IF ALL PARENTS ARE BAD PARENTS, WHAT CAN WE CHILDREN LEARN FROM THE CHILDREN OF THE REVOLUTION?
FOUR WRITERS’ REIMAGININGS OF THE WEATHER UNDERGROUND OFFER LESSONS FOR THE CONTEMPORARY DISCONTENTED.
Joan Didion, in a 1992 essay entitled “Eyes on the Prize,” quotes political scientist Walter Dean Burnham as she describes the shift in Democratic Party campaign strategies during the Clinton years: “The Republicans,” Burnham says, “are perfectly happy to declare class struggle all the time. They are always waging a one-sided class war against the constituency the Democrats nominally represent. In this sense, the Republicans are the only real political party in the United States. They stand for ideology and interest, not compromise.”
It was not always so. Thirty-five years ago this month—on March 6, 1970—a group from the furthest left point on the political spectrum, a group that was also violently against compromise and vividly ideological, accidentally blew up the New York City townhouse in which some of its members were building a bomb. The bomb contained nails, and was intended for detonation at an ROTC event. It was built to kill people, and it did: three people died, gruesomely. The blast destroyed the house on West Eleventh Street and sent the surviving plotters scuttling for safety. Not to be deterred, this small cadre of fanatics and demagogues, known as Weatherman, retained big plans for the Amerika it despised. “The goal,” they declared, “is the destruction of US imperialism and the achievement of a classless world…. For socialism to be defined in national terms within so extreme and historical an oppressor nation as this is only imperialist national chauvinism on the part of the ‘movement.’” After the West Eleventh Street mishap, the Weatherman became the Weather Underground, a covert organization that spawned countless other would-be revolutionary cadres—the Symbionese Liberation Army (SLA), the Black Liberation Army, the May 19 Communist Organization—each of which engaged in bombings, kidnappings, and other violent activities, then vanished from the nostalgic—that is, mainstream—narrative of the free-love sixties.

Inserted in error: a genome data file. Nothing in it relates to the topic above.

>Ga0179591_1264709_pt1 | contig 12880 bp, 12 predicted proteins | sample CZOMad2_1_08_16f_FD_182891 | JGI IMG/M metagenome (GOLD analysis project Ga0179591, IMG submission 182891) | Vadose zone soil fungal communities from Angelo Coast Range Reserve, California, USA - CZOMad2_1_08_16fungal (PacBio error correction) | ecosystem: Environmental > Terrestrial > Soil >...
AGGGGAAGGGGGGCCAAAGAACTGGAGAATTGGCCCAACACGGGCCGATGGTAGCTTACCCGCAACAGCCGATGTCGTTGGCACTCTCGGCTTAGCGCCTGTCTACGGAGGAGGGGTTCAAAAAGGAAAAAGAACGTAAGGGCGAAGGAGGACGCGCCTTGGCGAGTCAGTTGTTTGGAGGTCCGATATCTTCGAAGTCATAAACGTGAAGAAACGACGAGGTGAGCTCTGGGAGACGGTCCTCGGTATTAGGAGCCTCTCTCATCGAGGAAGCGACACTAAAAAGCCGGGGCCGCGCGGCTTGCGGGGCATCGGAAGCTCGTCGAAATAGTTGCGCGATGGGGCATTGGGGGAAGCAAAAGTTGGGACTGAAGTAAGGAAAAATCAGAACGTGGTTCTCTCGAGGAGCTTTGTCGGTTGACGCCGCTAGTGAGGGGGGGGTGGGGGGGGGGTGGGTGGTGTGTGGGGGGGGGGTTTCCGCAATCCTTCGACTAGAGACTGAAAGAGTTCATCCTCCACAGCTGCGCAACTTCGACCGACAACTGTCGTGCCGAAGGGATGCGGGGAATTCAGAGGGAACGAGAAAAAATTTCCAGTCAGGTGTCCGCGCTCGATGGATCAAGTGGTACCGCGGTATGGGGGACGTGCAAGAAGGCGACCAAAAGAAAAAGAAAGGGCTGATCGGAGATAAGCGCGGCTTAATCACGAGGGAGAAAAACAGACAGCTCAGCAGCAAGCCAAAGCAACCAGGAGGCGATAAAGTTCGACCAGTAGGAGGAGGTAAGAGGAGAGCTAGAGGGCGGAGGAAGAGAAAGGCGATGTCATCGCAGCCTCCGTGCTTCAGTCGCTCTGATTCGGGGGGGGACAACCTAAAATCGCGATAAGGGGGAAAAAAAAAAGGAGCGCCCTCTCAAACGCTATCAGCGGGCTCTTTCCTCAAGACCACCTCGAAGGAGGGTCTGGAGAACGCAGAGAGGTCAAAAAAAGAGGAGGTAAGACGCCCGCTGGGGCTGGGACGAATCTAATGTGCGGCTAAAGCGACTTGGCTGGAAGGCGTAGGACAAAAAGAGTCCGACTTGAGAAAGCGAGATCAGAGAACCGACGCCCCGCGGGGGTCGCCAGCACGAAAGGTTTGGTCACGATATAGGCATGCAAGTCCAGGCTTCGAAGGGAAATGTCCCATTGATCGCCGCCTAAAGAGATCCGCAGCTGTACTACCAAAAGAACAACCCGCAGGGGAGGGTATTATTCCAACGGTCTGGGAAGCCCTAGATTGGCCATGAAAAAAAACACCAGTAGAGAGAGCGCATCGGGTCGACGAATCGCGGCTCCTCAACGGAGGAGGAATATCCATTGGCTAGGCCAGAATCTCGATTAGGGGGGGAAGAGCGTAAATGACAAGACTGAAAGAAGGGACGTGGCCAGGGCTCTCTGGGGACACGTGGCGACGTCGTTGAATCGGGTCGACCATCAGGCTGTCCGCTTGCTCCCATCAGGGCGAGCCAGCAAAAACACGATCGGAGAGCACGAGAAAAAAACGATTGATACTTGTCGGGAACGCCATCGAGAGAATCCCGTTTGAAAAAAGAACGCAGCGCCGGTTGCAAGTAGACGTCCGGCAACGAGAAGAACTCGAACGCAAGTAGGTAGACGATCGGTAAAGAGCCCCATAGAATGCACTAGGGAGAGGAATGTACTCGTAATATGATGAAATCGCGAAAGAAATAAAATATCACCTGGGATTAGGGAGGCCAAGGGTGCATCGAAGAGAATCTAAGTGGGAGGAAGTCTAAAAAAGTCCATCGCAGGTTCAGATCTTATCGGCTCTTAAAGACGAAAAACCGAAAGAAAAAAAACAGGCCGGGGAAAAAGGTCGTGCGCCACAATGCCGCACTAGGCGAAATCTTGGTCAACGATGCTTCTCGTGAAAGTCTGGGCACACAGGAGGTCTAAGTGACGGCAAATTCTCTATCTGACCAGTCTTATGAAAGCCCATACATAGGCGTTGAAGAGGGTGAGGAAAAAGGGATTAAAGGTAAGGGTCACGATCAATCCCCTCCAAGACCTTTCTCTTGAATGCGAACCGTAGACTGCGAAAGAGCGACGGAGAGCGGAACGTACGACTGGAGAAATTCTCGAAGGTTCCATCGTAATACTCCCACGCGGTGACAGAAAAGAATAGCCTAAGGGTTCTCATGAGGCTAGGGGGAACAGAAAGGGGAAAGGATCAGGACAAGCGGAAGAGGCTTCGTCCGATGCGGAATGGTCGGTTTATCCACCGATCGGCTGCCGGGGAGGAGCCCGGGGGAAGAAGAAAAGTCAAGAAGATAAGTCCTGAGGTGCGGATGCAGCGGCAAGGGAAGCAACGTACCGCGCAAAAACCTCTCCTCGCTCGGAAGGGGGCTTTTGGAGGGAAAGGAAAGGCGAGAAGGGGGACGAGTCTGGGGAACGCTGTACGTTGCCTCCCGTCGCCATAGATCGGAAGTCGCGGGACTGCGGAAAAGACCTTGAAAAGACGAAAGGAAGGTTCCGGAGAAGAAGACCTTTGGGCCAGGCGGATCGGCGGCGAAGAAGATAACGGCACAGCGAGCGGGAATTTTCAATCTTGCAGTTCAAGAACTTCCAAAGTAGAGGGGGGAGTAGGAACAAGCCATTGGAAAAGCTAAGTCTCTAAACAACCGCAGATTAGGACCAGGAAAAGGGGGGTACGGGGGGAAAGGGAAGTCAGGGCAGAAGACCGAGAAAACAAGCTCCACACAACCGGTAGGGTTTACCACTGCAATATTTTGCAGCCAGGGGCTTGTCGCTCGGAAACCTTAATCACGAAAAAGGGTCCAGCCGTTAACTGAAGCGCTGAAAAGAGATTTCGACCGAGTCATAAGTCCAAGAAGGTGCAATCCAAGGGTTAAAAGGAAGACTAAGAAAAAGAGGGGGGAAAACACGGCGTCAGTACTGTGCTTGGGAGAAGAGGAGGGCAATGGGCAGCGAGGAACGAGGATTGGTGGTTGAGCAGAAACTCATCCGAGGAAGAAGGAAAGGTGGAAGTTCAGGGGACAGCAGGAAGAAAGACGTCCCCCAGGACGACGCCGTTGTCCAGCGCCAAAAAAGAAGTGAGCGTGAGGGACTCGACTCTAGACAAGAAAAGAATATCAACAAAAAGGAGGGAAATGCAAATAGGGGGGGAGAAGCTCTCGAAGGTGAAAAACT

We hope you enjoy this excerpt.
To read the full piece, please purchase a copy of the magazine from The McSweeney’s Store.